August 18: The 100th anniversary of the 19th Amendment, which enshrined women’s voting rights

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(CNN) — Tuesday marks a very special and important anniversary in the U.S.: 100 years since women got the right to vote. The Constitution’s 19th Amendment was ratified on August 18, 1920.

The House of Representatives and Senate had approved the amendment the previous year, sending it to the 48 states for ratification. Three-fourths of states had to ratify it to make it part of the Constitution, and the last one needed to do so was Tennessee.

The push for women’s suffrage had been underway for decades, starting in the mid-19th-century. Generations of women’s suffrage advocates marched, lobbied, and practiced civil disobedience to get women the right to vote. Their long, brave fight for change culminated in the drafting, passage, and ratification of the 19th amendment.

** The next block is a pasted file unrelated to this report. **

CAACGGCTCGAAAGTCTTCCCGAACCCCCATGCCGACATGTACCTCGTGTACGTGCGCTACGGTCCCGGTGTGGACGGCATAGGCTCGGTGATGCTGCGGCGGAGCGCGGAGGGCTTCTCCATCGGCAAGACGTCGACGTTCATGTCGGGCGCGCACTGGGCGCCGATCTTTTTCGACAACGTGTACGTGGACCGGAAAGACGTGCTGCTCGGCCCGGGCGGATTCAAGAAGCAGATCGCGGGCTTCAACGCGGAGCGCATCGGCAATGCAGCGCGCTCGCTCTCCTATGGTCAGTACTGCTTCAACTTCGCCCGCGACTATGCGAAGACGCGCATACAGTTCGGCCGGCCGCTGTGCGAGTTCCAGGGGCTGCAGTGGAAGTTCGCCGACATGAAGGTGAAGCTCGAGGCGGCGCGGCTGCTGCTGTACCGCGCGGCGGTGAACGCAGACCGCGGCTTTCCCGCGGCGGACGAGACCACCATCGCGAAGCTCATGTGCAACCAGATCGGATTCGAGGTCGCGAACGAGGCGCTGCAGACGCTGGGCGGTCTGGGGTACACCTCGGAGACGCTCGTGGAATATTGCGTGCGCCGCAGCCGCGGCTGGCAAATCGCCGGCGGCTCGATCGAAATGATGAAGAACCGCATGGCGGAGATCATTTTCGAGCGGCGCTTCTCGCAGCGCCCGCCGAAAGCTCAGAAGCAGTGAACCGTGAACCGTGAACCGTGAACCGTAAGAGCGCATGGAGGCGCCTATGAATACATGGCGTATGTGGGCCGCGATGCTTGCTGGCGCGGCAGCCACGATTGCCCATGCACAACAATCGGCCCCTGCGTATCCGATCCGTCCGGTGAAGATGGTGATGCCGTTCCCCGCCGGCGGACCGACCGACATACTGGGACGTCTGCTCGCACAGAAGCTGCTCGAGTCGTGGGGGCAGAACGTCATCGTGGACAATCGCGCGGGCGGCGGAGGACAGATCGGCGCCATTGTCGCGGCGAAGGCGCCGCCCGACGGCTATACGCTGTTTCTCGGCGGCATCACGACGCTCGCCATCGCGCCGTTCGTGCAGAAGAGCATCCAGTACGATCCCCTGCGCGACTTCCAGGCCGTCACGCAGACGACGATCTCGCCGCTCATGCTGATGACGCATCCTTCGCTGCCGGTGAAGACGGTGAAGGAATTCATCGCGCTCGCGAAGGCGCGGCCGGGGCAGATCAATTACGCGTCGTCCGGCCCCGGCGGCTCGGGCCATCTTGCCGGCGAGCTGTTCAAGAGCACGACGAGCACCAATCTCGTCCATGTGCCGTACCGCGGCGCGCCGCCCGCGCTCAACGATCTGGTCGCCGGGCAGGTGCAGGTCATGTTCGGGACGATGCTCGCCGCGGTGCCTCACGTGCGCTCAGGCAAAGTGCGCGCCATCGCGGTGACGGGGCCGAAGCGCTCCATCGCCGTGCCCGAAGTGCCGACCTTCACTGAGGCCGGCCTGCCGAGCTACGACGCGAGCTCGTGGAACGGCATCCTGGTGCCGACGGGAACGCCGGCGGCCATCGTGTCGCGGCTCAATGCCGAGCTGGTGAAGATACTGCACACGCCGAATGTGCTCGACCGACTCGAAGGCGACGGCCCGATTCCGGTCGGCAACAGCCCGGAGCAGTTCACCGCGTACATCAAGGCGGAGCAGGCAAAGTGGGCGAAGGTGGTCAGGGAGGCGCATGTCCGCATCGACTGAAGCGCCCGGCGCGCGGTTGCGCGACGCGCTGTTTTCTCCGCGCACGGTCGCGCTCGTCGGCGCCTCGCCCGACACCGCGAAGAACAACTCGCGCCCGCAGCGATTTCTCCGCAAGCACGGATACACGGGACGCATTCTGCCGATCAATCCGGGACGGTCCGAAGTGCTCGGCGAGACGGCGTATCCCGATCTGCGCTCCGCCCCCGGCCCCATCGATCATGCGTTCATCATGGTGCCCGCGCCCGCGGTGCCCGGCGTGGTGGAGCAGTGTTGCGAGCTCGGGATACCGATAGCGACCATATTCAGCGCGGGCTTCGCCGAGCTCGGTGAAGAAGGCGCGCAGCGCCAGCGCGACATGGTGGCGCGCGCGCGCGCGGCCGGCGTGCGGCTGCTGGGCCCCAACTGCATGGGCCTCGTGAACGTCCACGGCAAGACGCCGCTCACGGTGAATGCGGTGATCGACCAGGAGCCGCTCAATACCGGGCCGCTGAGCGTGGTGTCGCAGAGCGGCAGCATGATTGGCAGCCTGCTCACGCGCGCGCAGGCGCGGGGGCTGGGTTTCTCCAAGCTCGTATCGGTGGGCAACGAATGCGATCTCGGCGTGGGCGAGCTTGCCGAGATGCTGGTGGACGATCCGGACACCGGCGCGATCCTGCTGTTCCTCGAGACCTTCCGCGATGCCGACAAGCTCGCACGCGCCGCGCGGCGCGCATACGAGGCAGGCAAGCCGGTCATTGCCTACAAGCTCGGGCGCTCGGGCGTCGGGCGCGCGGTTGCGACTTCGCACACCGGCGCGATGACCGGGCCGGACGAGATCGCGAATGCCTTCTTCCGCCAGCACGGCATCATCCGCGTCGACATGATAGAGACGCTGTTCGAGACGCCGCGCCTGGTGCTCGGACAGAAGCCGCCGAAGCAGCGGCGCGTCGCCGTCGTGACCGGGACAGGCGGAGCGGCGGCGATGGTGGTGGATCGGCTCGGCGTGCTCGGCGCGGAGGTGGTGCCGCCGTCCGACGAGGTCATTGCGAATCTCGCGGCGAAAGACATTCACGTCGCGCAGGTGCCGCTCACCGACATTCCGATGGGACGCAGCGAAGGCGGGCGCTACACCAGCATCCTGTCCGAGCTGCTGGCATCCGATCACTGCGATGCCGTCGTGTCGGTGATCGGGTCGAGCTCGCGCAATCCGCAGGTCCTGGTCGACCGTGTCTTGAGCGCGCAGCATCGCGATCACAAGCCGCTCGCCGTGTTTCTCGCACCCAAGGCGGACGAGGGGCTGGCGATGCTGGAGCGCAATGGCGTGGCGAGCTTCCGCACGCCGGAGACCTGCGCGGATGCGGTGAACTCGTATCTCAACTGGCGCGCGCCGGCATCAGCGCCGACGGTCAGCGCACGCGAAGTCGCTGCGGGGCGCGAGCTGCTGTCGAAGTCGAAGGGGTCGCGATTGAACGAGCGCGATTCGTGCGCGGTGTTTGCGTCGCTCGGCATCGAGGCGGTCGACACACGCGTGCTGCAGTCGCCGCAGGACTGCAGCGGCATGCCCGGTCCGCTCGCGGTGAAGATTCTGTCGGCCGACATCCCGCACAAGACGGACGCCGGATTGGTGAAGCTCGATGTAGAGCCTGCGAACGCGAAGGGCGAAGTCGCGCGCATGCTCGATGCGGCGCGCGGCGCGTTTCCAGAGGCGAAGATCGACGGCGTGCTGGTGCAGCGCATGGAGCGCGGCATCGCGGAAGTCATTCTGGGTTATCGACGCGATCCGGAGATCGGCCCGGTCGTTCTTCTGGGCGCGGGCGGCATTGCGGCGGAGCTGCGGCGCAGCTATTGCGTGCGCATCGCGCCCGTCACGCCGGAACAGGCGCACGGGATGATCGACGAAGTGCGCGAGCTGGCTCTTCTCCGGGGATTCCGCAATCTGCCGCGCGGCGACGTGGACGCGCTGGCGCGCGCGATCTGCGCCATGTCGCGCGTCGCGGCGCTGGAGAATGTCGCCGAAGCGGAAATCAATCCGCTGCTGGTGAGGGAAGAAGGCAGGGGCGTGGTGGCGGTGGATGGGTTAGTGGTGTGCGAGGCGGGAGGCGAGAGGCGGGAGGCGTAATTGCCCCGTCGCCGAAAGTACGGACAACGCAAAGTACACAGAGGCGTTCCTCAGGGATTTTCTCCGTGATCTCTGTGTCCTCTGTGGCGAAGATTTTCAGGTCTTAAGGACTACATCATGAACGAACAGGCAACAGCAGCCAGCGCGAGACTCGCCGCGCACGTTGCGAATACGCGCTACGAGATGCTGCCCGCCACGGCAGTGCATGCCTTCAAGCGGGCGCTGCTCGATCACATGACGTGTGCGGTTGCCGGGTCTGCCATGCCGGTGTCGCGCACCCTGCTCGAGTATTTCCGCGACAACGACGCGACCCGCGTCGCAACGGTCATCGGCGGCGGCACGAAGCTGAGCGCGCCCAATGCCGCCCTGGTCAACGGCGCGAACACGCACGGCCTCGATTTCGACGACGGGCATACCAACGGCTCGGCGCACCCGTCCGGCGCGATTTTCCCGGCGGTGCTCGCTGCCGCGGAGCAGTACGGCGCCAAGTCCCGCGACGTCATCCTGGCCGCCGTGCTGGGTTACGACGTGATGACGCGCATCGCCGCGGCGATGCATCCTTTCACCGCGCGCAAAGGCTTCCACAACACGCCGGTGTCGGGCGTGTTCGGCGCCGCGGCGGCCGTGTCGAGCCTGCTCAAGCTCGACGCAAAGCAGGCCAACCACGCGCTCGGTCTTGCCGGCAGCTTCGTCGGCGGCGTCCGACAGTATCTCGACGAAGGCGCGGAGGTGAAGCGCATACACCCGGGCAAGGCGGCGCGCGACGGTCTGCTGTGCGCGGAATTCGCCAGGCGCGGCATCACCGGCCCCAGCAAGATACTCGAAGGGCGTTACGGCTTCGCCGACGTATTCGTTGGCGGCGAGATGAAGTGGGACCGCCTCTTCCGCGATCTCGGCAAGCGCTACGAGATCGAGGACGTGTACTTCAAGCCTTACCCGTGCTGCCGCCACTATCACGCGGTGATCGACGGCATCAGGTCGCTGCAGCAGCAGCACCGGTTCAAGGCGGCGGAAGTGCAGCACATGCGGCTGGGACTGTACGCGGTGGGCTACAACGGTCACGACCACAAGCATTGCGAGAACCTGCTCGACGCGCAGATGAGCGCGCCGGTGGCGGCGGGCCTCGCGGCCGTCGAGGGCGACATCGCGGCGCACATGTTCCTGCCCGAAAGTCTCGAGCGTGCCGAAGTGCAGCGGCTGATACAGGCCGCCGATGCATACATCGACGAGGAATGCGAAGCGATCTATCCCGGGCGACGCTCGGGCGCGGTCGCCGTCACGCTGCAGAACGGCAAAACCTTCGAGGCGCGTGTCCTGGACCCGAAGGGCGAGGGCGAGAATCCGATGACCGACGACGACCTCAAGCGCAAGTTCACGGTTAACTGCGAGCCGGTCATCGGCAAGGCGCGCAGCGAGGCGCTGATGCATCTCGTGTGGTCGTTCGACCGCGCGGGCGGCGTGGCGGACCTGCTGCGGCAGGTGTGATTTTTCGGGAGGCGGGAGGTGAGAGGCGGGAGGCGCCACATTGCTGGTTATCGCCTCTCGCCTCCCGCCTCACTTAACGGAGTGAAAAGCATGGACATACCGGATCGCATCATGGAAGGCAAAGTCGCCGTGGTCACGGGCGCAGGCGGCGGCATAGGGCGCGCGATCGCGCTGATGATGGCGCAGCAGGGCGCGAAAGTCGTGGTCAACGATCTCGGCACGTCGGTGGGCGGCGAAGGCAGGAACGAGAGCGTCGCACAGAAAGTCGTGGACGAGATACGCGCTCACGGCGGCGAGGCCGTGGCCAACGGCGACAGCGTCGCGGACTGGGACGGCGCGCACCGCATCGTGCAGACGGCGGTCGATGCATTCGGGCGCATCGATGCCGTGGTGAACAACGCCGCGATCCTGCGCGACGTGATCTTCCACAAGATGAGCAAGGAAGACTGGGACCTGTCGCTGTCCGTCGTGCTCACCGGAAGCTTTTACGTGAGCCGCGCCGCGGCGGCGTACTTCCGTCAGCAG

Although the amendment granted women the right to vote, Black women continued to face many barriers preventing them from exercising their civic duties. In honor of these struggles, the New York Times is presenting a digital play on Tuesday at 7 p.m. called “Finish the Fight!” An adaptation of a forthcoming book with the same name, the play aims to celebrate unsung heroes of the women’s suffrage movement.

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